In my garage

    Hell it might attract them???? Sent from my iPhone using Lake Ontario United mobile app
  13. Fishnut

    Fish hawk - Canada

    Order it from fish USA in Erie. Sent from my iPad using Lake Ontario United
  14. Who’s headed to Niagara this coming weekend for the expo and salmon school?? Sent from my iPhone using Lake Ontario United mobile app
  15. Fishnut

    Wanted deer sheds

    well he started hunting for sheds over Christmas break so this is what he has found since December 22nd until now. the big bucks started dropping their horns pretty early this year. he has put on over 120 miles looking for horns so far. I haven't even gone out yet this year for horns so he'll probably beat me this year shed hunting. my daughter has also found 2 sets and 4 singles so far.
  16. Fishnut

    Wanted deer sheds

    This is what my son found so far this year. Ill ask? Sent from my iPhone using Lake Ontario United mobile app
  17. Fishnut

    Helix 5 chirp DI GPS G2

    I have a Helix 5 on my 17’ boat. I really like it. Works great. Sent from my iPhone using Lake Ontario United mobile app
  18. Fishnut

    Expo roll call.

    Hell if it gets too ****ty we could run up a bar bill and stay an extra day.. lol
  19. I think it depends on what your pulling also the fish hawk has a lot of resistance and will not dive as deep with it on the line. I use an app called the Dipsy troller and have had pretty good luck with the depths. if the bottom is at 40 ft. and I let out line to get to 40 ft. ill hit bottom with my Dipsy fairly close to the numbers.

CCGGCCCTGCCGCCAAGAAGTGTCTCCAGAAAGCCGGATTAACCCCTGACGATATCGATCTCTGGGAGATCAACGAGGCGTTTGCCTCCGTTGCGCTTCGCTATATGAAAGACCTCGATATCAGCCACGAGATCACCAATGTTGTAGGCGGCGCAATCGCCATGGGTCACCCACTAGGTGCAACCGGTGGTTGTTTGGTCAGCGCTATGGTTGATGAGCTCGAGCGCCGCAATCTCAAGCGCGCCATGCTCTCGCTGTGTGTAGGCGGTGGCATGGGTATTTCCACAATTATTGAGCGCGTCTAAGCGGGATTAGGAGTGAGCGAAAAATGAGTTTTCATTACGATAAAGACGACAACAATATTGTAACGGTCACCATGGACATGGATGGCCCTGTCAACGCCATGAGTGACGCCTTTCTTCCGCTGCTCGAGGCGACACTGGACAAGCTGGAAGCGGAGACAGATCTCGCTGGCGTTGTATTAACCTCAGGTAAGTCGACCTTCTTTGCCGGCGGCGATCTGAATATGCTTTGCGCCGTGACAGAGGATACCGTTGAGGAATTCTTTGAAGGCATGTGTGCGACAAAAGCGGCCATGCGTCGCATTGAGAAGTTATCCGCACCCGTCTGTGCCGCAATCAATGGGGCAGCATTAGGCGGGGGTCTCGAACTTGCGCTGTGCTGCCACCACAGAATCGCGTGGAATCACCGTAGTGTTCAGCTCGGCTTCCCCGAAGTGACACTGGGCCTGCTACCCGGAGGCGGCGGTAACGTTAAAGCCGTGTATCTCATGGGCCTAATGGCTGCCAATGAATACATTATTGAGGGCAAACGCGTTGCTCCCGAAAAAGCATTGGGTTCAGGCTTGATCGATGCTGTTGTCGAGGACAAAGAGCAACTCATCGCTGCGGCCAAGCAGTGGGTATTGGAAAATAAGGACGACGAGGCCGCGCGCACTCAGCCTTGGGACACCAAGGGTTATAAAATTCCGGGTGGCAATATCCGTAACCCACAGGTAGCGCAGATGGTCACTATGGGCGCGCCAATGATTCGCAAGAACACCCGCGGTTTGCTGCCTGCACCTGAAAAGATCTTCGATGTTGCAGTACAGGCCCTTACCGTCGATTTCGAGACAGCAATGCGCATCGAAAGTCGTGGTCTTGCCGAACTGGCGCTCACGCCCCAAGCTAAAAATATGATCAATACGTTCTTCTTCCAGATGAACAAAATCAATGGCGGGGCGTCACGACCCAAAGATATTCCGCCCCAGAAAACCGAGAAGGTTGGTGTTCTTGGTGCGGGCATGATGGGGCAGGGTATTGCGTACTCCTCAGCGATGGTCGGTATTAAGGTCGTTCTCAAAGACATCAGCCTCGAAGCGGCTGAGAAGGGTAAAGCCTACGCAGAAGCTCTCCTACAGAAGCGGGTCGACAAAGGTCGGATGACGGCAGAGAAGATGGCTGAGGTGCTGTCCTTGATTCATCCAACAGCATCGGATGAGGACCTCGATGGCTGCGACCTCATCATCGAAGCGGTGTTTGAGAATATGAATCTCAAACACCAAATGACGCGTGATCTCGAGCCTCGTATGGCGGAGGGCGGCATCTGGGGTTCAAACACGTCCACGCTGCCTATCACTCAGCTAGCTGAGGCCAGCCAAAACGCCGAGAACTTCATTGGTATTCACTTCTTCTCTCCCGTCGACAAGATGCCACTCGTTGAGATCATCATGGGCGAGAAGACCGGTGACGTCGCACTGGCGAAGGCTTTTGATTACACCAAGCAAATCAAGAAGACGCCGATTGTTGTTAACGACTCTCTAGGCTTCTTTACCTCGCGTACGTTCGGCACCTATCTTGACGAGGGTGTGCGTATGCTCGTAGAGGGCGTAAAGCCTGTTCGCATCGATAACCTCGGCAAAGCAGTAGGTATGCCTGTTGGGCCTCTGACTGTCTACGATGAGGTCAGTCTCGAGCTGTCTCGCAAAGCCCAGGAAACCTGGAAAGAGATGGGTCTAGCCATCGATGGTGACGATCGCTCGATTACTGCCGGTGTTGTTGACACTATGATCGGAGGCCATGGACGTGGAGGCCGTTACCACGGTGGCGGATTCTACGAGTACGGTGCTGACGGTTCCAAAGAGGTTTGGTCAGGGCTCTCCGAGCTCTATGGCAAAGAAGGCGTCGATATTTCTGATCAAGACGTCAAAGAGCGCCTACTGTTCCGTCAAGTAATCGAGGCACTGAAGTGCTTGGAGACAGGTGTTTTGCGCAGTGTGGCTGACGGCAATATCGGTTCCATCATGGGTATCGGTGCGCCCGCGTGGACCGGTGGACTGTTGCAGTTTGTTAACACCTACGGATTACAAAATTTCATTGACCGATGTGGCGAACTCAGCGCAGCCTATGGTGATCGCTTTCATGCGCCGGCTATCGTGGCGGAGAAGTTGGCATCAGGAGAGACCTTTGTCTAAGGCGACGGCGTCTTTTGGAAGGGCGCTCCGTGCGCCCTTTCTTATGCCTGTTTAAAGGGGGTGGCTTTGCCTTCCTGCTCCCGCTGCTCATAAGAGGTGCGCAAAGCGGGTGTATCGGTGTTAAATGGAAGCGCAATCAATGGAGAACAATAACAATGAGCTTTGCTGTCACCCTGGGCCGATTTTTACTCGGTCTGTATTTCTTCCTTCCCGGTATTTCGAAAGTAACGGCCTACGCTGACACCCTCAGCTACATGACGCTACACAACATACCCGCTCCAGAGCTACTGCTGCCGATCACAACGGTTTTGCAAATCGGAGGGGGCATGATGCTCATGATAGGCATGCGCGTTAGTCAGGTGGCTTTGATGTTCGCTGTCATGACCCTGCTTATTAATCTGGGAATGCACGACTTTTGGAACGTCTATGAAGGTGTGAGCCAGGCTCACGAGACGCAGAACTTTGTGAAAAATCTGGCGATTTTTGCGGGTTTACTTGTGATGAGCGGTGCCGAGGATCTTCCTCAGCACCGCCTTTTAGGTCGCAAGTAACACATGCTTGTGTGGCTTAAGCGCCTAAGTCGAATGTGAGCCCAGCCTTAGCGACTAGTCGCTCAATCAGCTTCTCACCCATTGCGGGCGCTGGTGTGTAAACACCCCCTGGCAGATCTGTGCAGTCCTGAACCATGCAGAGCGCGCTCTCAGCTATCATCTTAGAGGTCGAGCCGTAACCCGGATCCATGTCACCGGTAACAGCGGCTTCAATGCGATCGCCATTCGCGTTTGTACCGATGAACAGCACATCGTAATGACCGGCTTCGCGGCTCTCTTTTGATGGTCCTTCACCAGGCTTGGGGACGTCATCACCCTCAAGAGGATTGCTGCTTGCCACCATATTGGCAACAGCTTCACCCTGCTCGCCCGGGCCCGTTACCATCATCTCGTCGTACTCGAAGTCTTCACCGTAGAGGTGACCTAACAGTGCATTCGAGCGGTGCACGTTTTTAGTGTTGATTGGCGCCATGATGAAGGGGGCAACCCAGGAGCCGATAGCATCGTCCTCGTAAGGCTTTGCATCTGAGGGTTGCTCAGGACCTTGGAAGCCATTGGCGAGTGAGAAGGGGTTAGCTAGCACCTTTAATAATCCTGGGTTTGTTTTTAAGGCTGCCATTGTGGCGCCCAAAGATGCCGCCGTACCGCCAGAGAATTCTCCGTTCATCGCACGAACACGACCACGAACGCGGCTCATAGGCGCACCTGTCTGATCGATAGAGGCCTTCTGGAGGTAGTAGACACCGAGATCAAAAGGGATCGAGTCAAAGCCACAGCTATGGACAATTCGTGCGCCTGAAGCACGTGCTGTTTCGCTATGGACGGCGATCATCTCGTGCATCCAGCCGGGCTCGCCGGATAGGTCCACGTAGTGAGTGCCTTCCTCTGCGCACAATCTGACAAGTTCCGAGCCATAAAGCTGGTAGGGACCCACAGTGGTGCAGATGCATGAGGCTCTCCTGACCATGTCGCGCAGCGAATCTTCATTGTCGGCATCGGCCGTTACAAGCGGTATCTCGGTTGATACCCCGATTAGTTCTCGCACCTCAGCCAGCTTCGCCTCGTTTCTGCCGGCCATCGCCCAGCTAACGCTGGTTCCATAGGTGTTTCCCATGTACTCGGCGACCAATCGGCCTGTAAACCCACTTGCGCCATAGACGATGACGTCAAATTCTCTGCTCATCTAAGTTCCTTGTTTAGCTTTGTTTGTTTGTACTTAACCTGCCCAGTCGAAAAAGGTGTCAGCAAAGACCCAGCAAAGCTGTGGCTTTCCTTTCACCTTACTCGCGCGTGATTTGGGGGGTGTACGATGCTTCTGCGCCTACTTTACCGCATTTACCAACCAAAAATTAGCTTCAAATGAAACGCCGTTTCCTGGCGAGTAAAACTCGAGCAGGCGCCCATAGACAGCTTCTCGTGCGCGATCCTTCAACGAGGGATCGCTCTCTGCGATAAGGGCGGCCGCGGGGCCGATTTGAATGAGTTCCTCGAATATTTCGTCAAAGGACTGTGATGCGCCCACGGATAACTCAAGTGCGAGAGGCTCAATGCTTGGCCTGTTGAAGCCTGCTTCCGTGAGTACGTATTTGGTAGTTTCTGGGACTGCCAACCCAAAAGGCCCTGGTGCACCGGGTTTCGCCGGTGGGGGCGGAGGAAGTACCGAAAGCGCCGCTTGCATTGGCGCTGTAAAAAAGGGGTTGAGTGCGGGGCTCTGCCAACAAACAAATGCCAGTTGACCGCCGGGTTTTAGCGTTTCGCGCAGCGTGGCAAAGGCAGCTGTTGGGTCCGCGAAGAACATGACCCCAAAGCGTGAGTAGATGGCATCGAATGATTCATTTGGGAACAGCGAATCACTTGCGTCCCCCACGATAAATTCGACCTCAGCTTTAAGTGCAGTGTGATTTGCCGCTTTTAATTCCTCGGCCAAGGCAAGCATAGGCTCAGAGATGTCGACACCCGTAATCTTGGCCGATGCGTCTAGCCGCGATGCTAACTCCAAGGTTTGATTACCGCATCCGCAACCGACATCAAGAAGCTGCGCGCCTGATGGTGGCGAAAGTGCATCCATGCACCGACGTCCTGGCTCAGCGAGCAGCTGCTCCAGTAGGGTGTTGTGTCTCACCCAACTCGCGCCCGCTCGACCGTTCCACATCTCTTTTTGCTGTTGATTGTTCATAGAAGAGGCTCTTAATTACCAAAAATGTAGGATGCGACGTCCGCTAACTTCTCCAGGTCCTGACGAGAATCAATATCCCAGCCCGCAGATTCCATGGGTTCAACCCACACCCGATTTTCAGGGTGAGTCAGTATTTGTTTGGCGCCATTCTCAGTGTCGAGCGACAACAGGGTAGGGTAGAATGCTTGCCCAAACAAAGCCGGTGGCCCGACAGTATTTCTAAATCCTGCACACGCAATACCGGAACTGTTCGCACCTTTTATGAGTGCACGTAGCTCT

20. Fishnut

    Expo roll call.

    Its about a 3.5 hr trip for me and the weather don't look great but we are headed north for sure. hope to meet some of you guys there.
  21. Fishnut

    Prop question.

    I think I need a different prop. My boat is a bay-liner 2452 with a 5.0L engine. It’s a pretty heavy boat. When I try to get up in plane it takes for ever, I push the throttle to 5500 rpms and it takes about 5 minutes to get up on plane. Then I can back the throttle down to 4200 and it will be about 24 mph. I have a 16 pitch prop. I have to get up over 18 mph to get on plane. Yes I have my trim tabs down but it doesn’t seam to make any difference. Please help I’m not sure what pitch prop to try next?????? Sent from my iPhone using Lake Ontario United mobile app
  22. Fishnut

    Prop question.

    No I do not. Sorry. I’m sure it’s never been changed from original. Sent from my iPhone using Lake Ontario United mobile app
  23. Fishnut

    Prop question.

    Alpha 1 drive and a mercury 5.0L. Sent from my iPhone using Lake Ontario United mobile app
  24. Fishnut

    Prop question.

    I believe it 13” Sent from my iPhone using Lake Ontario United mobile app
  25. Fishnut

    Prop question.

    The boat has always been stored in doors. And it’s a solid core. (No water log) the boat has always had a problem getting up on plane. At wot it will hit 5800 rpms, I have checked it with a hand held tack and it’s accurate. My prop hub is not slipping. It seams like the prop is too small, not pushing enough water. If I cut the throttle down to 3000 rpms the boat will come off plane. Sent from my iPhone using Lake Ontario United mobile app